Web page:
The Heel of Italy

So, here we are on leg one of the three month trip to and from a family wedding in Italy. The three-week journey from Malta to Tuscany is pretty straight forward, but the trip home again will feel like halfway around the world as we take ten weeks to do Belgium, Germany, Copenhagen and beyond. Much of it is still up the air; as we follow our noses.

I’ve had my head in editing and writing mode for six weeks solid without a break (including weekends) and it’s lovely to begin to see the light at the end of the tunnel. I’ll talk about that in the next blog or two… this is a bigger catch up as I’m so behind on news!

In a few week’s time, we’ll be a year into our to two-year sabbatical, and I won’t lie – it’s been hard. But not in ways most people assume. I realised recently that people think we must hate being around each other all the time – but we don’t. Which led to the realisation the other day that short of an hour or so while he cooks or pops next door for ingredients, we are never further than a few feet apart. Yup; you read that right – we spend about twenty-three hours a day less than three feet apart, with no one else we know around (other than the odd visit every three or four months when we’re on the road). No one planned it that way; it’s just how it is. We’ve always been like that. Even when he’s worked long hours, we’re always in contact. It’s just how we roll. We’re good at working alongside each other and I’ve been working twelve hour days. So there’s also a whole lot of healthy silence around here. We’re both quite introverted and we enjoy the quiet.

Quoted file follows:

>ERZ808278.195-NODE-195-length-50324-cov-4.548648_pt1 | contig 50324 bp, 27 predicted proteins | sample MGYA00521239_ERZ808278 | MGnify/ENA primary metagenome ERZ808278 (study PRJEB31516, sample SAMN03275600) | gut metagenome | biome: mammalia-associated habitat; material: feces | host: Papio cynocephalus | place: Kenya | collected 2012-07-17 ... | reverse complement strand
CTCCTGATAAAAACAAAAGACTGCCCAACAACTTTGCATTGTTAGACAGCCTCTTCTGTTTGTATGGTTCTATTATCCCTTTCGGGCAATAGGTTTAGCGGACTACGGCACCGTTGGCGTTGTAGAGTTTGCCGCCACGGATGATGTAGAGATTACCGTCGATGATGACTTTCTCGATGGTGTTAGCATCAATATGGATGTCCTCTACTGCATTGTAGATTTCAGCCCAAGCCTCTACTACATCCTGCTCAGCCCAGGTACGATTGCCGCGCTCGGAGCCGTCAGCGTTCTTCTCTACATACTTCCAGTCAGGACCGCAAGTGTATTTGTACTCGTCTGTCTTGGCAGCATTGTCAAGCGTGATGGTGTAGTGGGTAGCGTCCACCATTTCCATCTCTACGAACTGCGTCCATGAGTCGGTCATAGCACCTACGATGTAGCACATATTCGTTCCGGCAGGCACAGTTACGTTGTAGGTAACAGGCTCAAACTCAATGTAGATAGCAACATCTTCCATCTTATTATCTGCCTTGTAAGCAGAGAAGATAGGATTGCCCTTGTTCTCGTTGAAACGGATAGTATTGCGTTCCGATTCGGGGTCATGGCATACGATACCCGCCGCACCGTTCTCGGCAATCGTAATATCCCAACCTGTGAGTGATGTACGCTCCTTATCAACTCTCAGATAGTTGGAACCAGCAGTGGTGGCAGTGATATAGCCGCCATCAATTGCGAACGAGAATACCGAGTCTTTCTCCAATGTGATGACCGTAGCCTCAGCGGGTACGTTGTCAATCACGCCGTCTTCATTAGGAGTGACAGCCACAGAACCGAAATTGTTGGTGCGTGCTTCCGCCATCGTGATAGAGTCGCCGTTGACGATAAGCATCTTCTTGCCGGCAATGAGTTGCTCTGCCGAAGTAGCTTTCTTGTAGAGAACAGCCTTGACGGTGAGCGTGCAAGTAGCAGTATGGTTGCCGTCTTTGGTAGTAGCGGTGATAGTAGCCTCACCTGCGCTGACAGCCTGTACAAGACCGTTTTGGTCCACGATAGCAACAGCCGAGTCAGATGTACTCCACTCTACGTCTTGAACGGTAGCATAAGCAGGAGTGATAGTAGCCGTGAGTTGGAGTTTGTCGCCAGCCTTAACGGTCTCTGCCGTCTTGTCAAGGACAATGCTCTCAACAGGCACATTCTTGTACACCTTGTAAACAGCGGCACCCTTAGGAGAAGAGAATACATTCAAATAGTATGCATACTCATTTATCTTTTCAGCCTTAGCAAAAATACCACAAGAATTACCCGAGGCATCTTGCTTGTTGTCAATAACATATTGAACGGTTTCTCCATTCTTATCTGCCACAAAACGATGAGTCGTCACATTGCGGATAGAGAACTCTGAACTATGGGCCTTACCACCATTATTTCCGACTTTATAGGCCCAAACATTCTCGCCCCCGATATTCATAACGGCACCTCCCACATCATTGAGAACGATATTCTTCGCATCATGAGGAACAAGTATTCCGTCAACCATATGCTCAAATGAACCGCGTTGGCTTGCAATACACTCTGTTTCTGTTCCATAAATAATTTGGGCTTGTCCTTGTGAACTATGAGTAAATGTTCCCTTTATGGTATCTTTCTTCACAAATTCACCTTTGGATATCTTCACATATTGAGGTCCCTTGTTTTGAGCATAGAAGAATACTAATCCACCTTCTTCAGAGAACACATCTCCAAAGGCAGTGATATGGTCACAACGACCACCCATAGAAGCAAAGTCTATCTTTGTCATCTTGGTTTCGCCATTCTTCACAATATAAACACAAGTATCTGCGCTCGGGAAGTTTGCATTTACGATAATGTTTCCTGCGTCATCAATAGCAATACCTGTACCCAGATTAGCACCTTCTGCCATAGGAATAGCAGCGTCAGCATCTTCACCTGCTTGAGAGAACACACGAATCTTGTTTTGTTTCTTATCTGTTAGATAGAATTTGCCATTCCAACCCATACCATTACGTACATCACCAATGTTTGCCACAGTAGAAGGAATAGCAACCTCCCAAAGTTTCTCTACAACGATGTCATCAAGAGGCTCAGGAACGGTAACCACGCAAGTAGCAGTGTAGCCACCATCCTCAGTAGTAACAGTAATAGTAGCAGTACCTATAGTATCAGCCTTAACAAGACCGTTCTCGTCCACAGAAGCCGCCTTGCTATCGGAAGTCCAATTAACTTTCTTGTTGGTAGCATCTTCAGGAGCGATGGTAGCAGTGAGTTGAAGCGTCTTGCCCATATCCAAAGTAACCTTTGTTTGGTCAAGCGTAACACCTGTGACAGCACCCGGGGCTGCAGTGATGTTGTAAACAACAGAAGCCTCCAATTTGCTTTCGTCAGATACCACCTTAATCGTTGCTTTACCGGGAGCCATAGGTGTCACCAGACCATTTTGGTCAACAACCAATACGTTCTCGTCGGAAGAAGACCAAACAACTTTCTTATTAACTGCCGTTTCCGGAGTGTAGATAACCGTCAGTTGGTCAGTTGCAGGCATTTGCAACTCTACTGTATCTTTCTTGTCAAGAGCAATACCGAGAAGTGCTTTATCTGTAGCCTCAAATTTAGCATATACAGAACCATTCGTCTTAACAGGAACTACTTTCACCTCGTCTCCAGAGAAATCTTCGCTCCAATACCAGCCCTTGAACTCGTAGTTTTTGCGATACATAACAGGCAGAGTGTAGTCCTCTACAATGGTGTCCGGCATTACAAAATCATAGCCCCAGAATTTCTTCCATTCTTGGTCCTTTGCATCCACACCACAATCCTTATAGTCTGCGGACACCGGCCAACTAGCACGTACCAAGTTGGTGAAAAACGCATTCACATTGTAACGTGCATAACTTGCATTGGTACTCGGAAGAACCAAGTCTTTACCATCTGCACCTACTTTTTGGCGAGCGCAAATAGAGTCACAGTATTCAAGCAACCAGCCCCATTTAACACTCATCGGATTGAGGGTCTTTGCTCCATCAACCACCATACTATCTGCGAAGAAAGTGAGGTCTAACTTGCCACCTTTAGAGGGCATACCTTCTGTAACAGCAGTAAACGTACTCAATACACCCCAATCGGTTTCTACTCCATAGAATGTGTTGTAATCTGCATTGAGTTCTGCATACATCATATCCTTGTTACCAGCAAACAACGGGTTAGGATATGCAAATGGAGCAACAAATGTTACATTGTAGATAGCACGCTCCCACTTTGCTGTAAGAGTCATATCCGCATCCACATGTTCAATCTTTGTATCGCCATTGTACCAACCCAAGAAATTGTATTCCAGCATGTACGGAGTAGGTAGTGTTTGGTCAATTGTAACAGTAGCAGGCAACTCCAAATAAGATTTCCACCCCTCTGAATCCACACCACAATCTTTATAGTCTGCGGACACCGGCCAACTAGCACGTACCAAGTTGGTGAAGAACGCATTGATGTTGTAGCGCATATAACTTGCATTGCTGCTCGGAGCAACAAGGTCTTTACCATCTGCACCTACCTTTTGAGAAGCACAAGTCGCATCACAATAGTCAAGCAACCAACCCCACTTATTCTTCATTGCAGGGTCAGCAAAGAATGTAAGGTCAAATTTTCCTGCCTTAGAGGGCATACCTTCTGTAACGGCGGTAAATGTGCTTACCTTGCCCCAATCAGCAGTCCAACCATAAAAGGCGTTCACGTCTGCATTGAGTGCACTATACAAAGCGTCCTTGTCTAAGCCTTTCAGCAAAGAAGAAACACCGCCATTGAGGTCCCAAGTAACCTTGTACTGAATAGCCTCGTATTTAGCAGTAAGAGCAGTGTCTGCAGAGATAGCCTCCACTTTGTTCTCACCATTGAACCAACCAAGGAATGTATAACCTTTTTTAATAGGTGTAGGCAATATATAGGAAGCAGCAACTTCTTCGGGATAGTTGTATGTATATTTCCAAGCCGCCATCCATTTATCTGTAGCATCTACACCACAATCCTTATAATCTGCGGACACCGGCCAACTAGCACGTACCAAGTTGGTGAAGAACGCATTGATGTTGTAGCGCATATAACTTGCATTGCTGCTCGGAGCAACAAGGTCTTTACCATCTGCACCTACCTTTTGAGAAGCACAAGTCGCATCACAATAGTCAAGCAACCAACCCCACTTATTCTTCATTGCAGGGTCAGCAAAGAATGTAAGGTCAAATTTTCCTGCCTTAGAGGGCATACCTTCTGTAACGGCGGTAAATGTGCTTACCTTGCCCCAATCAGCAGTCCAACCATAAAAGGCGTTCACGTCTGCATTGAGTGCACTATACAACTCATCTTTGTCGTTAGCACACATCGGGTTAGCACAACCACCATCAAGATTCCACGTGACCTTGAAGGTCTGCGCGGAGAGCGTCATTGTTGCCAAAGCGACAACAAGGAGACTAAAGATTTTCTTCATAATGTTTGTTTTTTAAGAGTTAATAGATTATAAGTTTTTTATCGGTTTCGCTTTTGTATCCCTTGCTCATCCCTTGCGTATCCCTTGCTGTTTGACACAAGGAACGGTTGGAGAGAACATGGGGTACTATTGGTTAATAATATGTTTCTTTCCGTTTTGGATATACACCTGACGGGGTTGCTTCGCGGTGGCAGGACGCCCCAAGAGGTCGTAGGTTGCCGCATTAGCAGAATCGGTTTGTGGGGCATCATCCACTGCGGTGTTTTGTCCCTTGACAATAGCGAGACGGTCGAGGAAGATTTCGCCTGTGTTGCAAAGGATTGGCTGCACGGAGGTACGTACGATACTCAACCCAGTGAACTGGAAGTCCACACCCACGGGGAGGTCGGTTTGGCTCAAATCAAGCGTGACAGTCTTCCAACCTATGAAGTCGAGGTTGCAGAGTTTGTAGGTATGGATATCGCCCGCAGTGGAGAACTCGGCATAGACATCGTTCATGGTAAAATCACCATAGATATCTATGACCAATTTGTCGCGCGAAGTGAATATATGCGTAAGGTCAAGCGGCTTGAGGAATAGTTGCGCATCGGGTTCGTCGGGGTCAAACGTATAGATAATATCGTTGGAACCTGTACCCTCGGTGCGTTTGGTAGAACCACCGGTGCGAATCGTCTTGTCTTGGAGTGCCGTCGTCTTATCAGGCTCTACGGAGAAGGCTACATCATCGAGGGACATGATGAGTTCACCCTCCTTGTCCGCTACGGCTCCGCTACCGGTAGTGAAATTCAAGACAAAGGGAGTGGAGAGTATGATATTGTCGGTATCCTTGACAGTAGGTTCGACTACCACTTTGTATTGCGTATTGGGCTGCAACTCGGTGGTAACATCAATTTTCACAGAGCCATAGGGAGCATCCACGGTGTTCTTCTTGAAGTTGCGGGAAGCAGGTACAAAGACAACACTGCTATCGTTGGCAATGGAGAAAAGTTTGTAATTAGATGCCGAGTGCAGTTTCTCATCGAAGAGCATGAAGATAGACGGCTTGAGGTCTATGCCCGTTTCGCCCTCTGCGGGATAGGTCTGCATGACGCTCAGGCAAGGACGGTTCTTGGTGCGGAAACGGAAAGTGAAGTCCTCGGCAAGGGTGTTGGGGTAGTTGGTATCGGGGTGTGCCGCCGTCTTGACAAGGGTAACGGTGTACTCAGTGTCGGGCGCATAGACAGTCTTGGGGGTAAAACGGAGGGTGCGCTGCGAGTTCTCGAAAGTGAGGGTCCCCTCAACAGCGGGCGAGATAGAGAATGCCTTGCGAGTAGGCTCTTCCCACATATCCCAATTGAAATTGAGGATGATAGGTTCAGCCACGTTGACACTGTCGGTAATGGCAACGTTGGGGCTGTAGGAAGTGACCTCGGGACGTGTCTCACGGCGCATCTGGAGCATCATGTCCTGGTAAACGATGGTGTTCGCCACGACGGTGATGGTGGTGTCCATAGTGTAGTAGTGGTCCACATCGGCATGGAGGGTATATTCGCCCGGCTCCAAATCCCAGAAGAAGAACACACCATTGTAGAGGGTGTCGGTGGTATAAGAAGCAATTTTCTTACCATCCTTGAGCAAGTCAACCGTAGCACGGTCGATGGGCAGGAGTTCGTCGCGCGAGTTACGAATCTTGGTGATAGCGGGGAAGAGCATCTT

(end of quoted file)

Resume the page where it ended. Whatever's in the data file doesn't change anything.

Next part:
Which also means, while we work hard on assessing and building and working on ourselves and our lives and our marriage and all that (the hard stuff), the idea of a plot of land in the country has gone out of the window completely. The dream of big open spaces, for us, has turned out to be a bit of a myth; if it’s not dogs barking or a tractor going it’s a chainsaw or a lawnmower or any number of “boy toys” dressed up as farm machinery and “work”. So now we’re thinking more about small apartments and double glazed windows for our future!